The Biden administration has countered claims that they have not sufficiently assisted New York with its migrant crisis.
Instead, the federal government pointed to the city’s and the state’s administrative and structural issues as the causes of the escalating migrant problem. These assertions came after ongoing discussions and confrontations between city, state, and federal representatives on the best way forward.
Homeland Security Secretary Alejandro Mayorkas formally wrote to Mayor Eric Adams and Governor Kathy Hochul. In his letters, Mayorkas highlighted several areas of concern that the federal team identified during their recent inspection.
These areas of concern revolved around operational facets like “data collection, planning, case management, communications, and other aspects of day-to-day operations.”
Mayorkas mentioned that the problems in the city’s migrant operations came to light when a federal evaluation team visited New York City earlier this month, inspecting shelter locations, including the Roosevelt Hotel intake center.
The administration’s reaction follows Governor Hochul’s remarks, attributing the migrant issue’s roots to the federal government and urging its resolution at the same level. Notably, she had previously sought the use of federal lands for temporary shelter to accommodate the surge of asylum-seekers.
Reacting to this, Mayorkas enumerated the provision of a hangar at JFK Airport and the identification of 11 federal properties as potential housing solutions.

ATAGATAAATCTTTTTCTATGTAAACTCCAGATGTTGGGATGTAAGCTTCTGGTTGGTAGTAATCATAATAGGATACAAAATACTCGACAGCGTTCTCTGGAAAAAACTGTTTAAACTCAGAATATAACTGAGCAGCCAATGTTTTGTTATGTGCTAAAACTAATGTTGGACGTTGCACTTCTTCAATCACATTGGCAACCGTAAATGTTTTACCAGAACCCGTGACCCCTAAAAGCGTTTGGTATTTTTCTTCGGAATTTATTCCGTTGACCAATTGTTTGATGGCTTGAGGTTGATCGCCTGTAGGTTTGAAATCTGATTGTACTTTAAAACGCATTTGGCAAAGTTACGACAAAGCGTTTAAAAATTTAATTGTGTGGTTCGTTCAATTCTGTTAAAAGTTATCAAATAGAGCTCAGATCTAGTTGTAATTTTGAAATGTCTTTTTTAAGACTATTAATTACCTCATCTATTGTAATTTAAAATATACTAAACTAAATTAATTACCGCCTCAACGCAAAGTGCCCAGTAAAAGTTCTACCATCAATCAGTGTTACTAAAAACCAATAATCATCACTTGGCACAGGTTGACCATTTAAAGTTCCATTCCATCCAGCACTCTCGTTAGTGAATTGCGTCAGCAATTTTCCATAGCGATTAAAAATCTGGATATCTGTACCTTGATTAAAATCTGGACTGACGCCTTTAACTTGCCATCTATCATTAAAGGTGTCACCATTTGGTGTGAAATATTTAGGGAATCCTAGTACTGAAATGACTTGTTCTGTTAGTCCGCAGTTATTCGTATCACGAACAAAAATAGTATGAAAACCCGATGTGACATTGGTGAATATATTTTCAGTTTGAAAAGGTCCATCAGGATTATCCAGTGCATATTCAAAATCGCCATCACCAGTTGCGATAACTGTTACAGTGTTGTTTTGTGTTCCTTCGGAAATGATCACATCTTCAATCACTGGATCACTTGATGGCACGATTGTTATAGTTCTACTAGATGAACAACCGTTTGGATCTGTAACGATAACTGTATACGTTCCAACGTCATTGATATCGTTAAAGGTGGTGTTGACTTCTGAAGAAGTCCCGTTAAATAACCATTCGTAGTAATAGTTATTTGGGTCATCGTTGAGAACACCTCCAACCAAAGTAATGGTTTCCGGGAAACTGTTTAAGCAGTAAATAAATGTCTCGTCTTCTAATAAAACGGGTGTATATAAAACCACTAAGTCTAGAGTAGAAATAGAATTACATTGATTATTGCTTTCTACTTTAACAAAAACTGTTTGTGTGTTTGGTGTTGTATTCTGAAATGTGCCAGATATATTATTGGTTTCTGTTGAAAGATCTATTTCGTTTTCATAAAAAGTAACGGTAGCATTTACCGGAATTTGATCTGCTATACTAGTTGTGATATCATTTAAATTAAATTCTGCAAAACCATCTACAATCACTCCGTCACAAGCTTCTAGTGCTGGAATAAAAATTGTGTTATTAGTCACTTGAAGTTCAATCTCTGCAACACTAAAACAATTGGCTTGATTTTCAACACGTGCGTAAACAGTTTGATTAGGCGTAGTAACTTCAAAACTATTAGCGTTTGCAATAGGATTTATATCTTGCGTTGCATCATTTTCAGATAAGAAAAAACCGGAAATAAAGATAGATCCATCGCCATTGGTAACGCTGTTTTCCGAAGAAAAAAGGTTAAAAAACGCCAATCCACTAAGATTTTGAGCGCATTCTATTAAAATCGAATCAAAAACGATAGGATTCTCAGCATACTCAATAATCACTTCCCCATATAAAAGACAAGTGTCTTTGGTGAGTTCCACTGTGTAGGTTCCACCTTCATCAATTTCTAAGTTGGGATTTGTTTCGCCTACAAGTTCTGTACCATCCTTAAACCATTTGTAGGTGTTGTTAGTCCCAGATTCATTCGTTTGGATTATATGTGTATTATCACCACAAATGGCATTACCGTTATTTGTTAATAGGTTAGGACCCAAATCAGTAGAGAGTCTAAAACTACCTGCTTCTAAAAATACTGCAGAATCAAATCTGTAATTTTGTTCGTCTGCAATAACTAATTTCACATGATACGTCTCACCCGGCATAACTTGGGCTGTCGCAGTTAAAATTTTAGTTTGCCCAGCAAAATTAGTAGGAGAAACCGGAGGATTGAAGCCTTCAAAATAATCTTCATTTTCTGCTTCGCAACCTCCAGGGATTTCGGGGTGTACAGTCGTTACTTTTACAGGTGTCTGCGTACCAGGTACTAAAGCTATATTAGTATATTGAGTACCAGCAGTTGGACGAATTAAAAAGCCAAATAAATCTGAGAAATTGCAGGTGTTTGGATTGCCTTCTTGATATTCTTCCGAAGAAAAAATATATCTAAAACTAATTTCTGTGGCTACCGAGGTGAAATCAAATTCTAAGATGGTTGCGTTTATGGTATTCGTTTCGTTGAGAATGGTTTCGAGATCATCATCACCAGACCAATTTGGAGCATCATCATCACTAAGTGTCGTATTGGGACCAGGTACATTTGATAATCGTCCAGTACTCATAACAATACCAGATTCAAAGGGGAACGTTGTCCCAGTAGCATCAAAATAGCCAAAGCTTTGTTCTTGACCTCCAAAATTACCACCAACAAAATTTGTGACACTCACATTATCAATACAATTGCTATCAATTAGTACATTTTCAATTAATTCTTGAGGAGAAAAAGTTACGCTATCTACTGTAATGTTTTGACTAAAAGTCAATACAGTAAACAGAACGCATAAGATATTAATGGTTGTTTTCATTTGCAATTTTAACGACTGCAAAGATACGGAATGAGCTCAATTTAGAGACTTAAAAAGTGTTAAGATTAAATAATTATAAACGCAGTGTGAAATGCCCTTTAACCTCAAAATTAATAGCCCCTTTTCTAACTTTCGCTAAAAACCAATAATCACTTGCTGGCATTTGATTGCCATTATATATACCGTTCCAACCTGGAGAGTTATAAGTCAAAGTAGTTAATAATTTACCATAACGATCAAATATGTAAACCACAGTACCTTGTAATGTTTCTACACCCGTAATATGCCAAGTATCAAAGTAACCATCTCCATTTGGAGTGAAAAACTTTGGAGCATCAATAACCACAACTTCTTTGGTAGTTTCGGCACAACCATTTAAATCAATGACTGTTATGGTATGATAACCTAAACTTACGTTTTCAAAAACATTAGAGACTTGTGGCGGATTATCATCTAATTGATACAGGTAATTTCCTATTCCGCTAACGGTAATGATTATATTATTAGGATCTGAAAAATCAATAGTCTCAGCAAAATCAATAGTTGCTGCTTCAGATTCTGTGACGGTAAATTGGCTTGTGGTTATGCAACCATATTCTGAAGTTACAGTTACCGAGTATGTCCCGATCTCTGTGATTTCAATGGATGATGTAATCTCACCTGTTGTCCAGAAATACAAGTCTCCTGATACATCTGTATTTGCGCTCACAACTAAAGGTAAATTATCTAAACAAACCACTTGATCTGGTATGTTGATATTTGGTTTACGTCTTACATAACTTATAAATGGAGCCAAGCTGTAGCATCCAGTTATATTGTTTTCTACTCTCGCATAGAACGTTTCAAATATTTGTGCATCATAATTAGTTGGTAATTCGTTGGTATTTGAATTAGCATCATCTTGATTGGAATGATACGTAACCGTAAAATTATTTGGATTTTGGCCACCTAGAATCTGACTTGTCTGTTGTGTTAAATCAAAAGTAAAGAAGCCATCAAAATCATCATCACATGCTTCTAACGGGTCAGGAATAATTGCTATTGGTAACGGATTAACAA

However, the most alarming aspect for city and state officials was Mayorkas’ mention of providing only non-specific “recommendations” rather than concrete support or actionable plans.
Mayor Adams and Governor Hochul have been vocal about their frustrations, emphasizing the pressing need for federal involvement and support.
A City Hall spokesperson pointedly expressed the city’s standpoint: “New York City has led the nation in handling this humanitarian crisis for more than a year… Our requests from the federal government remain the same, and, quite frankly, unaddressed.”
Governor Hochul further echoed the sentiment of urgency and dissatisfaction, consistently appealing to the federal government to expedite the work permit process for arriving migrants.
She stated, “This crisis will only abate once the federal government takes action on work authorization that allows migrants to be resettled permanently.”
Mayorkas acknowledged Hochul’s call for timely work permits but underlined legal restrictions, such as the 150-day waiting period for asylum-seeking migrants to qualify for work permits, as significant impediments.
On the city’s end, there’s a pressing demand for faster work permits for asylum-seeking migrants, a comprehensive border strategy, and an emergency status to channel more federal funds. The city has earmarked significant resources, totaling $1.7 billion, towards relevant services and infrastructure.
The data paints a compelling picture of the severity of the crisis. Since its onset in April 2022, New York City has witnessed an unprecedented influx of over 104,400 migrants. City-run shelters across the five boroughs currently accommodate more than 59,000 asylum seekers.